During the manufacture of battery separators with and without steam introduced into the dryers, large differences in transverse direction shrinkage and sheet width were observed prior to the slitting and winding operation. FIG. 2 shows two rows of scanning electron micrographs (SEMs) for comparison of separator samples manufactured under each of these conditions (Examples 1 and 2). The dimension scales of the left, center, and right SEMs of each row are, respectively, 10 μm (2500× magnification), 2 μm (10000× magnification), and 1 μm (20000× magnification). FIG. 2 reveals little difference in the morphology of separators manufactured under these different drying conditions (with and without steam).
 In contrast, Hg intrusion porosimetry (AutoPore IV 9500; Micromeritics) clearly reveals the impact of the drying process on the porosity and pore size distribution of the final separator, as shown in FIG. 3. The amount of porosity is represented by the integrated area under the distribution curve for each separator sample, and the pore size distribution is shown on the abscissa. In the case of the samples manufactured with steam introduced into the dryers, the two curves almost overlap, which indicates that the amount of porosity and the pore size distribution are similar, independent of the presence of DS-10 surfactant (Examples 1 and 4). In the case in which no steam was used in the drying process (Example 5), the amount of porosity increased and the pore size distribution shifted to a large average value. In the FIG. 3, the Hg intrusion curves for the separator samples manufactured with steam reveal that larger pores of between 0.1 μm and 5 μm diameter account for 35% and 32% of the total porosity in the sample produced with and without the DS-10 surfactant, respectively. In comparison, for the separator sample manufactured without steam, 54% of the total porosity in the sample comes from larger pores in the same diameter range. The separators shown in FIG. 3 were manufactured with a SiO2:PE ratio of 2.3:1. Similar increases in total porosity and percent contribution to the total porosity from larger pores were seen for separators manufactured at SiO2:PE ratios of 2.1 and 2.6 when no steam was introduced in the drying step, as compared to the standard separator manufactured by ENTEK Limited (162-0.9-0.25GE), which has SiO2:PE ratio of 2.6:1 and in which steam was used in the drying step. These increases are shown in Table 1 below.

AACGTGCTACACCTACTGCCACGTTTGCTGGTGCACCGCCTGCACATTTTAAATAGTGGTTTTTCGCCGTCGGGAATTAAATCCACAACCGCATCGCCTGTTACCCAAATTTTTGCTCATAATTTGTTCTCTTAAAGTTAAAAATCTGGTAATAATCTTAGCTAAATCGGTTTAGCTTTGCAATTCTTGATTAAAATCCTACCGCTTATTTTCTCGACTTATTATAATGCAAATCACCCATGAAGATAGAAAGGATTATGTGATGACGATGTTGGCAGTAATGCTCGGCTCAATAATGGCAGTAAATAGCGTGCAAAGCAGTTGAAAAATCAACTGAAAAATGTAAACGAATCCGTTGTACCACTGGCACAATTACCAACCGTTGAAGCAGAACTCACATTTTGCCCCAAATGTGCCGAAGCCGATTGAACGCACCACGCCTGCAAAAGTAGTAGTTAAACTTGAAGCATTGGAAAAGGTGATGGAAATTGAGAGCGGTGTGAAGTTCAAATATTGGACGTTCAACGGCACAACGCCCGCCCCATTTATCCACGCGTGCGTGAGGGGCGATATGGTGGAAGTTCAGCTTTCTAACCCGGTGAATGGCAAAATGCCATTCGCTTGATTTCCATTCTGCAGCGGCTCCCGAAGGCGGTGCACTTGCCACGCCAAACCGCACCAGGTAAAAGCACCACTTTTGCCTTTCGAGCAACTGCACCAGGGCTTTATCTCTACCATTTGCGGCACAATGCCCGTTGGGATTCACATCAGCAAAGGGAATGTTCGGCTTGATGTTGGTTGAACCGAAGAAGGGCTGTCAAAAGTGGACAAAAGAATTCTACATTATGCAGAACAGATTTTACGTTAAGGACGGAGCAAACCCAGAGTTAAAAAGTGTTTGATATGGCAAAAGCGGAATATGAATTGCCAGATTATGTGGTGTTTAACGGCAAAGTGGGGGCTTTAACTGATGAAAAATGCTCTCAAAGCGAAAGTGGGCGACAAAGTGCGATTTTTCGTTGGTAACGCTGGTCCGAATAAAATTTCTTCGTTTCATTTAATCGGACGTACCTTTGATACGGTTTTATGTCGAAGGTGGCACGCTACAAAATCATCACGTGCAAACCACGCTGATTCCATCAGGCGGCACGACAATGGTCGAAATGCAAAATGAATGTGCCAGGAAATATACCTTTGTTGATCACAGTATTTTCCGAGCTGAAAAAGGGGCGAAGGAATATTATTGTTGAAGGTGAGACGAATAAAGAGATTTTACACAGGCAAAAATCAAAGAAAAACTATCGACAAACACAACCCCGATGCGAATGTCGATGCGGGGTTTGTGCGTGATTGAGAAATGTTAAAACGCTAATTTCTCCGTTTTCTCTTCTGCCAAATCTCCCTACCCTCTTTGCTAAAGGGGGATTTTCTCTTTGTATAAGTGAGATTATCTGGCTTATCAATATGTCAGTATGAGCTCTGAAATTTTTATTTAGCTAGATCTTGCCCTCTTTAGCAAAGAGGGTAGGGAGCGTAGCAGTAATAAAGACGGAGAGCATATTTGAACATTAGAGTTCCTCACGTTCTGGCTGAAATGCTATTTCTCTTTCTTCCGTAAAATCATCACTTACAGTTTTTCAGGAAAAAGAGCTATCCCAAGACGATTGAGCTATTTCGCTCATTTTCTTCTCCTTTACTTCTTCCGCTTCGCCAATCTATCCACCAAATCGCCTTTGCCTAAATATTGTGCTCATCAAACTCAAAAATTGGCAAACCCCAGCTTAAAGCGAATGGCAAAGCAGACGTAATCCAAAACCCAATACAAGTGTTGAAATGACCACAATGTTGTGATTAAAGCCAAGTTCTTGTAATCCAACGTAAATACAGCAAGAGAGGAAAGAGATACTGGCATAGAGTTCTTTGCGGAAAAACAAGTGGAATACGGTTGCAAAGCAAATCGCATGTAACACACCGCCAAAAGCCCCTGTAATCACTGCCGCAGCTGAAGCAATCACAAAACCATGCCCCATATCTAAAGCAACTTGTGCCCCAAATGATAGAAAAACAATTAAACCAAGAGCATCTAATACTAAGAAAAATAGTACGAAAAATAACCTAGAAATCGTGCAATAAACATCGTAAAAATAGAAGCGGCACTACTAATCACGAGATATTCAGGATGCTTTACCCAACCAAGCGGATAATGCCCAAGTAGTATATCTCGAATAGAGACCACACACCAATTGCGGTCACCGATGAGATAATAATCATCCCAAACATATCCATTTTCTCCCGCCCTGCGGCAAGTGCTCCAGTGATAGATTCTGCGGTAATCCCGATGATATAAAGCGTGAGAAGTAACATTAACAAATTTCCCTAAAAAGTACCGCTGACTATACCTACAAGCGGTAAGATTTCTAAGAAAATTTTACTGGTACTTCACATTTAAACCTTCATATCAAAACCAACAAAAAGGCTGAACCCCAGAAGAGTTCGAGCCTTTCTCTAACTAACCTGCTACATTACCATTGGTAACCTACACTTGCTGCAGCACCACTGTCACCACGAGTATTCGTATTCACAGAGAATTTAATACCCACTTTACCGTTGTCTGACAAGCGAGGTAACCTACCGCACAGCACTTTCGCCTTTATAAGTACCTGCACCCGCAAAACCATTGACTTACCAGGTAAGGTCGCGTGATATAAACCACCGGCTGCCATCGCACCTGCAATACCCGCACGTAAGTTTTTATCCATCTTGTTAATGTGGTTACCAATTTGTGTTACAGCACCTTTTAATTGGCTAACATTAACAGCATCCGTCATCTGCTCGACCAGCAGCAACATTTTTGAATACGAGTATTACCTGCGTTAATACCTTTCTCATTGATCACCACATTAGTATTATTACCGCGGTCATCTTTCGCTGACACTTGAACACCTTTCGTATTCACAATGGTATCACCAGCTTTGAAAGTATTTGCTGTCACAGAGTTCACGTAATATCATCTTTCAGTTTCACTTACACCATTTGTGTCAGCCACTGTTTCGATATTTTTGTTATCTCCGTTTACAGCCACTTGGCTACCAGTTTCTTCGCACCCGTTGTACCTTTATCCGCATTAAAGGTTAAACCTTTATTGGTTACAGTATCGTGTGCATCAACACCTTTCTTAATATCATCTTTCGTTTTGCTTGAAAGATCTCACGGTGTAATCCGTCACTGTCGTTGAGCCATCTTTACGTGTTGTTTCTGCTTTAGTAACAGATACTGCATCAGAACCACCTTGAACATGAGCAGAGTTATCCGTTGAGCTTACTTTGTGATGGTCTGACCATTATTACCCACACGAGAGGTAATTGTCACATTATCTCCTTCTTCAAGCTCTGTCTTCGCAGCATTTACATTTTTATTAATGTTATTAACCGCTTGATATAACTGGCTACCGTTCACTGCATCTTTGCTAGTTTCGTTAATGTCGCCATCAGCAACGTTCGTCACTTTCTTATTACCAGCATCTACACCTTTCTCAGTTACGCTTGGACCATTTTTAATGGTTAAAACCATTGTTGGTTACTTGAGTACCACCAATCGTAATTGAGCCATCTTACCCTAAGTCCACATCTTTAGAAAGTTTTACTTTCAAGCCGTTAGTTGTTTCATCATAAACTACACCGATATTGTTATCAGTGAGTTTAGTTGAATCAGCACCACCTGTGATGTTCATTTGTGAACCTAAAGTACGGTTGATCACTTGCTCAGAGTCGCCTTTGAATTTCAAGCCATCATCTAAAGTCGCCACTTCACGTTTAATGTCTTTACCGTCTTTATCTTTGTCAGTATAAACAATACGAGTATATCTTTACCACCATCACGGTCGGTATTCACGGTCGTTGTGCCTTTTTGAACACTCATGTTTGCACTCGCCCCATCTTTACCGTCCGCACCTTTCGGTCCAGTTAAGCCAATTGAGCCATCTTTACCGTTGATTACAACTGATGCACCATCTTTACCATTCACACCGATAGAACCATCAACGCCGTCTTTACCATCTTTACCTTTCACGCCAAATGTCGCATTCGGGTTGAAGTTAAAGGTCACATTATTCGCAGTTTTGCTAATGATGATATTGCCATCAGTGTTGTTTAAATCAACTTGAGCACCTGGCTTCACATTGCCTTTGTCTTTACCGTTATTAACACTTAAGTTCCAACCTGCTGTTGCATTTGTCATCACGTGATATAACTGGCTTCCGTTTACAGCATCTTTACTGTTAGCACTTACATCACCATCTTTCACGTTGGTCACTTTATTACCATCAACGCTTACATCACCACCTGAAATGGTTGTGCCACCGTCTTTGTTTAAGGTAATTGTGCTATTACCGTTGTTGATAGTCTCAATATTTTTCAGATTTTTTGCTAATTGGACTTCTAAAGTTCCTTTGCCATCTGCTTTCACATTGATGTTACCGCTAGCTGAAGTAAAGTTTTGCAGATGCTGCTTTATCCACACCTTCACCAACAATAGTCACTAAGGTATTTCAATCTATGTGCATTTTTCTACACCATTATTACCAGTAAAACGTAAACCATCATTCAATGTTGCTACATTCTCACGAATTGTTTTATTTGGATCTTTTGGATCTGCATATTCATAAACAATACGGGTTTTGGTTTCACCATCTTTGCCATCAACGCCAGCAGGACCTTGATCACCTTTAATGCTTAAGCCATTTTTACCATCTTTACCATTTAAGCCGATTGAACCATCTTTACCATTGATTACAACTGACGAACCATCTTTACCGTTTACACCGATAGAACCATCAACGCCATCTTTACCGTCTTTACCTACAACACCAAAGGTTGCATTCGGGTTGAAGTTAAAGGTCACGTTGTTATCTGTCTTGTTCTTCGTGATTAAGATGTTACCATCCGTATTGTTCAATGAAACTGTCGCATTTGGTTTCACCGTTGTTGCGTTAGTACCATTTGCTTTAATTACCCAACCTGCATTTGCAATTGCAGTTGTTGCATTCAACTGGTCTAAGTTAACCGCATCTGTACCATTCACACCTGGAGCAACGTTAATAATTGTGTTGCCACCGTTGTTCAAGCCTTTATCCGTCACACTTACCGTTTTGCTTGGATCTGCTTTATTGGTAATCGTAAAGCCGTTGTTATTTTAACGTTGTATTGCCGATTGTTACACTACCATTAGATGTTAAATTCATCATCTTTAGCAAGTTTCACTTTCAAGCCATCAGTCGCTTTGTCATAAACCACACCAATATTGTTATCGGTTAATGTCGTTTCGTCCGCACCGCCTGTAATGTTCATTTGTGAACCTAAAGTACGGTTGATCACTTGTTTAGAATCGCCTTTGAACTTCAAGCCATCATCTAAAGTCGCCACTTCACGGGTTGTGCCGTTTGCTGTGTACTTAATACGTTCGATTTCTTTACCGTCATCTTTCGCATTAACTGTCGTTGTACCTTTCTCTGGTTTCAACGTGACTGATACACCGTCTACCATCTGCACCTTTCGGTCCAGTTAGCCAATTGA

TABLE-US-00001 TABLE 1 Comparison of Separator Porosity. Fraction of Total Porosity Contributed Total By Pores Porosity Between 0.1 μm and Separator Description (%) 5 μm diameter Standard separator, 162-0.9-0.25GE, 58 39% 2.6 s/p, with steam 2.1 s/p, 15% DS-10, no steam, Example 6 60 52% 2.3 s/p, 12% DS-10, no steam, Example 5 63 54% 2.6 s/p, 10% DS-10, no steam, Example 7 64 54%
 The electrical resistance values for the above lead-acid battery separators shown in FIG. 3 were measured in accordance with Battery Council International (BCI) Test Methods (BCI-03B) using a Palico Measurement System (Caltronics). Briefly, 0.6 g-1.0 g sample separators were boiled separately in water for 10 minutes and then soaked in sulfuric acid (sp.gr.=1.28) for 20 minutes before placing single pieces into the Palico Measurement System. Resistance values were then recorded in ohm-cm2. These values were then divided by the backweb thickness (expressed in cm) for the individual samples to give the electrical resistivity values (ohm-cm) shown in FIG. 4. The data reveal that there is a reduction in electrical resistivity by simply incorporating the sodium dodecylbenzene sulfonate surfactant in the formulation (Example 4), but a much larger reduction is achieved when "no steam" drying (Example 5) is combined with this same surfactant. As a reference point, the electrical resistivity of sulfuric acid (sp.gr.=1.28; 27° C.) is 1250 mOhm-cm.
 A modified version of the BCI Acid Drop test was used to evaluate separator wettability. A separator sample was placed on a ring stand above a lighted mirror. A drop of distilled water of fixed volume was placed on the surface of the separator, and the mirror and a stop watch were used to accurately measure the time to fully penetrate the backweb. Three measurements were made for each type of separator.